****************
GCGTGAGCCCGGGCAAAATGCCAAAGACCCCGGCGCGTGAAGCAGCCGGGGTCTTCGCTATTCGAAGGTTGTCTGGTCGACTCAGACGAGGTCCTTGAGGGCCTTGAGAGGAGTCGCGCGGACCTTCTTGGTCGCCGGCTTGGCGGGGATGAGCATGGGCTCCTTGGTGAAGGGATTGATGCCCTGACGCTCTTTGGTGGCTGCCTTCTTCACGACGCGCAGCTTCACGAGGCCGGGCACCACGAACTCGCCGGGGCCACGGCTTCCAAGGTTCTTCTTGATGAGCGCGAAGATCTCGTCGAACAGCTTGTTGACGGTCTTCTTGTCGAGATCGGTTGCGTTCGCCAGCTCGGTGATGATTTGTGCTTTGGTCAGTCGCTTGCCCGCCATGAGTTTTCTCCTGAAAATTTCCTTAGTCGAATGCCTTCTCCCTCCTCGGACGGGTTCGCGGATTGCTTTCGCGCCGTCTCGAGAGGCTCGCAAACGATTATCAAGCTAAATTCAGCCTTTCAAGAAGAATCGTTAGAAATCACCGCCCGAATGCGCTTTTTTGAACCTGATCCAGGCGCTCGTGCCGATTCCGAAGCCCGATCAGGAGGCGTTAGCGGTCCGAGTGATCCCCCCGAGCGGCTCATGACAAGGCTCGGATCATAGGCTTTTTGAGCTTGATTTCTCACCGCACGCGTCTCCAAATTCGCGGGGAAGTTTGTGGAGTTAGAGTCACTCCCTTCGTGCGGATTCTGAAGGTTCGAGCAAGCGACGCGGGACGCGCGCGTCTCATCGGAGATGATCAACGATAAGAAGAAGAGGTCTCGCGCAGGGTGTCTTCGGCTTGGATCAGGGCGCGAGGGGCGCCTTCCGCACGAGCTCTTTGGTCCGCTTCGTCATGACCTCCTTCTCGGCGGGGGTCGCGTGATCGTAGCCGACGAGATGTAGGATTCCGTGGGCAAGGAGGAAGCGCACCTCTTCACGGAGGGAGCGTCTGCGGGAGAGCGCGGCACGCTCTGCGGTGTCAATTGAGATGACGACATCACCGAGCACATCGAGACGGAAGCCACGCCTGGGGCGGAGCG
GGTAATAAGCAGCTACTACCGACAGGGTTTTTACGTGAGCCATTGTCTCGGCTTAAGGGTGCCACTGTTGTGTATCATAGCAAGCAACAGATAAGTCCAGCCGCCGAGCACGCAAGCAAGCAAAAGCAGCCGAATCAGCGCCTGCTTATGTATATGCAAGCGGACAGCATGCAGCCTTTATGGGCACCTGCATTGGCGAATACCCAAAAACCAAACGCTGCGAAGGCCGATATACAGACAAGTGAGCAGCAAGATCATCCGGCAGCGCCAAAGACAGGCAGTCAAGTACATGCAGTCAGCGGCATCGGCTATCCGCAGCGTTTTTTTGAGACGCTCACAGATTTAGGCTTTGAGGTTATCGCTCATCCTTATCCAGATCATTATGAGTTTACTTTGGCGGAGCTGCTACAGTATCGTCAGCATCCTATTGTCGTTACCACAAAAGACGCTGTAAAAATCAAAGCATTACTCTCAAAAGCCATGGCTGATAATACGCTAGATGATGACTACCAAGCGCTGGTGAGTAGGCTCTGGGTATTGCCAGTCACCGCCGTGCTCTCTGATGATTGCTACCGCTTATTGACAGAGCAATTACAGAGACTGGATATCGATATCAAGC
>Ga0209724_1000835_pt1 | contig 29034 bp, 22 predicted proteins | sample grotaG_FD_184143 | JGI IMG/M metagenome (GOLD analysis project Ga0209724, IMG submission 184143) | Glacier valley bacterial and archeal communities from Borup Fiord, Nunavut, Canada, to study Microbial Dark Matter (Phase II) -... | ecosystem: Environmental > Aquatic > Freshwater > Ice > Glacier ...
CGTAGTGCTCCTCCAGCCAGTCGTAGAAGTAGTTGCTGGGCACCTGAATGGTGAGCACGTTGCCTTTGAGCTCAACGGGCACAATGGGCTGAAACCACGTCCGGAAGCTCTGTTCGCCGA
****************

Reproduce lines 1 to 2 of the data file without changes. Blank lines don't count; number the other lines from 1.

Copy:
GCGTGAGCCCGGGCAAAATGCCAAAGACCCCGGCGCGTGAAGCAGCCGGGGTCTTCGCTATTCGAAGGTTGTCTGGTCGACTCAGACGAGGTCCTTGAGGGCCTTGAGAGGAGTCGCGCGGACCTTCTTGGTCGCCGGCTTGGCGGGGATGAGCATGGGCTCCTTGGTGAAGGGATTGATGCCCTGACGCTCTTTGGTGGCTGCCTTCTTCACGACGCGCAGCTTCACGAGGCCGGGCACCACGAACTCGCCGGGGCCACGGCTTCCAAGGTTCTTCTTGATGAGCGCGAAGATCTCGTCGAACAGCTTGTTGACGGTCTTCTTGTCGAGATCGGTTGCGTTCGCCAGCTCGGTGATGATTTGTGCTTTGGTCAGTCGCTTGCCCGCCATGAGTTTTCTCCTGAAAATTTCCTTAGTCGAATGCCTTCTCCCTCCTCGGACGGGTTCGCGGATTGCTTTCGCGCCGTCTCGAGAGGCTCGCAAACGATTATCAAGCTAAATTCAGCCTTTCAAGAAGAATCGTTAGAAATCACCGCCCGAATGCGCTTTTTTGAACCTGATCCAGGCGCTCGTGCCGATTCCGAAGCCCGATCAGGAGGCGTTAGCGGTCCGAGTGATCCCCCCGAGCGGCTCATGACAAGGCTCGGATCATAGGCTTTTTGAGCTTGATTTCTCACCGCACGCGTCTCCAAATTCGCGGGGAAGTTTGTGGAGTTAGAGTCACTCCCTTCGTGCGGATTCTGAAGGTTCGAGCAAGCGACGCGGGACGCGCGCGTCTCATCGGAGATGATCAACGATAAGAAGAAGAGGTCTCGCGCAGGGTGTCTTCGGCTTGGATCAGGGCGCGAGGGGCGCCTTCCGCACGAGCTCTTTGGTCCGCTTCGTCATGACCTCCTTCTCGGCGGGGGTCGCGTGATCGTAGCCGACGAGATGTAGGATTCCGTGGGCAAGGAGGAAGCGCACCTCTTCACGGAGGGAGCGTCTGCGGGAGAGCGCGGCACGCTCTGCGGTGTCAATTGAGATGACGACATCACCGAGCACATCGAGACGGAAGCCACGCCTGGGGCGGAGCG
GGTAATAAGCAGCTACTACCGACAGGGTTTTTACGTGAGCCATTGTCTCGGCTTAAGGGTGCCACTGTTGTGTATCATAGCAAGCAACAGATAAGTCCAGCCGCCGAGCACGCAAGCAAGCAAAAGCAGCCGAATCAGCGCCTGCTTATGTATATGCAAGCGGACAGCATGCAGCCTTTATGGGCACCTGCATTGGCGAATACCCAAAAACCAAACGCTGCGAAGGCCGATATACAGACAAGTGAGCAGCAAGATCATCCGGCAGCGCCAAAGACAGGCAGTCAAGTACATGCAGTCAGCGGCATCGGCTATCCGCAGCGTTTTTTTGAGACGCTCACAGATTTAGGCTTTGAGGTTATCGCTCATCCTTATCCAGATCATTATGAGTTTACTTTGGCGGAGCTGCTACAGTATCGTCAGCATCCTATTGTCGTTACCACAAAAGACGCTGTAAAAATCAAAGCATTACTCTCAAAAGCCATGGCTGATAATACGCTAGATGATGACTACCAAGCGCTGGTGAGTAGGCTCTGGGTATTGCCAGTCACCGCCGTGCTCTCTGATGATTGCTACCGCTTATTGACAGAGCAATTACAGAGACTGGATATCGATATCAAGC